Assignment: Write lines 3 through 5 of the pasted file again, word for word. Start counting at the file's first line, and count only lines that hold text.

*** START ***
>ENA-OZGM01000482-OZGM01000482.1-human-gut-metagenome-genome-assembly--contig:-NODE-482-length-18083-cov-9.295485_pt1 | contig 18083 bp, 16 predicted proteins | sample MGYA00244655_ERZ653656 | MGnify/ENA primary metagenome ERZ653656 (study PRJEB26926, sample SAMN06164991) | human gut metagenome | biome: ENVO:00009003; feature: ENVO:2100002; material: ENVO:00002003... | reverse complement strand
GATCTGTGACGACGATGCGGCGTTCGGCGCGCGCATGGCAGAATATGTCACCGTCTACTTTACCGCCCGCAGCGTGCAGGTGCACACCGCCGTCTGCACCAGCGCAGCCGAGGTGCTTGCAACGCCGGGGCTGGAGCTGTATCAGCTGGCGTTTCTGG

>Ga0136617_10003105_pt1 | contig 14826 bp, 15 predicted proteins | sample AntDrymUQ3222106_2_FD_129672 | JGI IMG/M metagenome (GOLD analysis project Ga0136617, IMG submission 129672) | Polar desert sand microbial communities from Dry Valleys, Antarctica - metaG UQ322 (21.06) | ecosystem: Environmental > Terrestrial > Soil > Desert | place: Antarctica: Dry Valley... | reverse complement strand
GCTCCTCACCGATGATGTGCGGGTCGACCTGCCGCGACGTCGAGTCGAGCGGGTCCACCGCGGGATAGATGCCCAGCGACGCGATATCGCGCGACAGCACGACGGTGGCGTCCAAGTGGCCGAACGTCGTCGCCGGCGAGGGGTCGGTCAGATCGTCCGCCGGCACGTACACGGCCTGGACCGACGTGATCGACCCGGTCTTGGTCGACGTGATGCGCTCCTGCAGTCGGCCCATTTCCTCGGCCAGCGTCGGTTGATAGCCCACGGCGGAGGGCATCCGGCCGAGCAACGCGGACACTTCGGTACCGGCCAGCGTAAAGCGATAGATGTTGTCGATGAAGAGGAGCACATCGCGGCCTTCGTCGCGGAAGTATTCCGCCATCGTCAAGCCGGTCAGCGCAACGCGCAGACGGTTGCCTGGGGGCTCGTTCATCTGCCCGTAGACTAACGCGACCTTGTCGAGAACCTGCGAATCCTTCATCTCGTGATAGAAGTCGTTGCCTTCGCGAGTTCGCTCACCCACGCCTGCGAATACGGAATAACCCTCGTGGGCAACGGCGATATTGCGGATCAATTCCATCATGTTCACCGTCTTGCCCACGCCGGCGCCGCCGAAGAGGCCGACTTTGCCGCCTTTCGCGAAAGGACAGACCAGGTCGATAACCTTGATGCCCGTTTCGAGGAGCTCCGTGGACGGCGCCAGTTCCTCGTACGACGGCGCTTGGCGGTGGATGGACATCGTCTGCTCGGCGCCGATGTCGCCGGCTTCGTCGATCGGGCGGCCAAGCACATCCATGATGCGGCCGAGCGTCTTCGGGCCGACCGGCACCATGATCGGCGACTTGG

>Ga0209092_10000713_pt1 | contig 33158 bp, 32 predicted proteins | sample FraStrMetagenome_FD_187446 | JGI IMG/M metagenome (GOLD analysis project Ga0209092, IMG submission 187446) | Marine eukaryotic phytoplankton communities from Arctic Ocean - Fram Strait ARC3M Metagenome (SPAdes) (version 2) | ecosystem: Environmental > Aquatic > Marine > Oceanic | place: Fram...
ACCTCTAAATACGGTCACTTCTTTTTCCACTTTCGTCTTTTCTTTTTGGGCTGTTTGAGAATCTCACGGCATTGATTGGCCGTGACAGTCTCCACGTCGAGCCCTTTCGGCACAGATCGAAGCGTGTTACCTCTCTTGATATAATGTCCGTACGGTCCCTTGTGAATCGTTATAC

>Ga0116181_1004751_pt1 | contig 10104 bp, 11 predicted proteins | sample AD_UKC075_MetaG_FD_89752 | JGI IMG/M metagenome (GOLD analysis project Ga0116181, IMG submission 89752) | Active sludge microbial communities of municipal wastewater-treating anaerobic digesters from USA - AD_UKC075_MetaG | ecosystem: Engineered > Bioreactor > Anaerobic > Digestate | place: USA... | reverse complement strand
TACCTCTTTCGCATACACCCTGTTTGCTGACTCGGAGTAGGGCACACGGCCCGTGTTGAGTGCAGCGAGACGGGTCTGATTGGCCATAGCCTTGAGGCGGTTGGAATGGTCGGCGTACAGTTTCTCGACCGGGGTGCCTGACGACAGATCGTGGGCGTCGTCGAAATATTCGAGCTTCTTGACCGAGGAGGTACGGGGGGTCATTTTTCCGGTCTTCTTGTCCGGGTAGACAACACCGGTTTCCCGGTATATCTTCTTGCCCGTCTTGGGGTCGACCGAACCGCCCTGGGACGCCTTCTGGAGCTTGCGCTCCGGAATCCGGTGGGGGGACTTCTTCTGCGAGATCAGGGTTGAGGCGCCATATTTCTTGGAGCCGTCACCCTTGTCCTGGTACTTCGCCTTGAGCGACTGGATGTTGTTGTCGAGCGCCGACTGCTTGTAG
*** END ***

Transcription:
>Ga0136617_10003105_pt1 | contig 14826 bp, 15 predicted proteins | sample AntDrymUQ3222106_2_FD_129672 | JGI IMG/M metagenome (GOLD analysis project Ga0136617, IMG submission 129672) | Polar desert sand microbial communities from Dry Valleys, Antarctica - metaG UQ322 (21.06) | ecosystem: Environmental > Terrestrial > Soil > Desert | place: Antarctica: Dry Valley... | reverse complement strand
GCTCCTCACCGATGATGTGCGGGTCGACCTGCCGCGACGTCGAGTCGAGCGGGTCCACCGCGGGATAGATGCCCAGCGACGCGATATCGCGCGACAGCACGACGGTGGCGTCCAAGTGGCCGAACGTCGTCGCCGGCGAGGGGTCGGTCAGATCGTCCGCCGGCACGTACACGGCCTGGACCGACGTGATCGACCCGGTCTTGGTCGACGTGATGCGCTCCTGCAGTCGGCCCATTTCCTCGGCCAGCGTCGGTTGATAGCCCACGGCGGAGGGCATCCGGCCGAGCAACGCGGACACTTCGGTACCGGCCAGCGTAAAGCGATAGATGTTGTCGATGAAGAGGAGCACATCGCGGCCTTCGTCGCGGAAGTATTCCGCCATCGTCAAGCCGGTCAGCGCAACGCGCAGACGGTTGCCTGGGGGCTCGTTCATCTGCCCGTAGACTAACGCGACCTTGTCGAGAACCTGCGAATCCTTCATCTCGTGATAGAAGTCGTTGCCTTCGCGAGTTCGCTCACCCACGCCTGCGAATACGGAATAACCCTCGTGGGCAACGGCGATATTGCGGATCAATTCCATCATGTTCACCGTCTTGCCCACGCCGGCGCCGCCGAAGAGGCCGACTTTGCCGCCTTTCGCGAAAGGACAGACCAGGTCGATAACCTTGATGCCCGTTTCGAGGAGCTCCGTGGACGGCGCCAGTTCCTCGTACGACGGCGCTTGGCGGTGGATGGACATCGTCTGCTCGGCGCCGATGTCGCCGGCTTCGTCGATCGGGCGGCCAAGCACATCCATGATGCGGCCGAGCGTCTTCGGGCCGACCGGCACCATGATCGGCGACTTGG

>Ga0209092_10000713_pt1 | contig 33158 bp, 32 predicted proteins | sample FraStrMetagenome_FD_187446 | JGI IMG/M metagenome (GOLD analysis project Ga0209092, IMG submission 187446) | Marine eukaryotic phytoplankton communities from Arctic Ocean - Fram Strait ARC3M Metagenome (SPAdes) (version 2) | ecosystem: Environmental > Aquatic > Marine > Oceanic | place: Fram...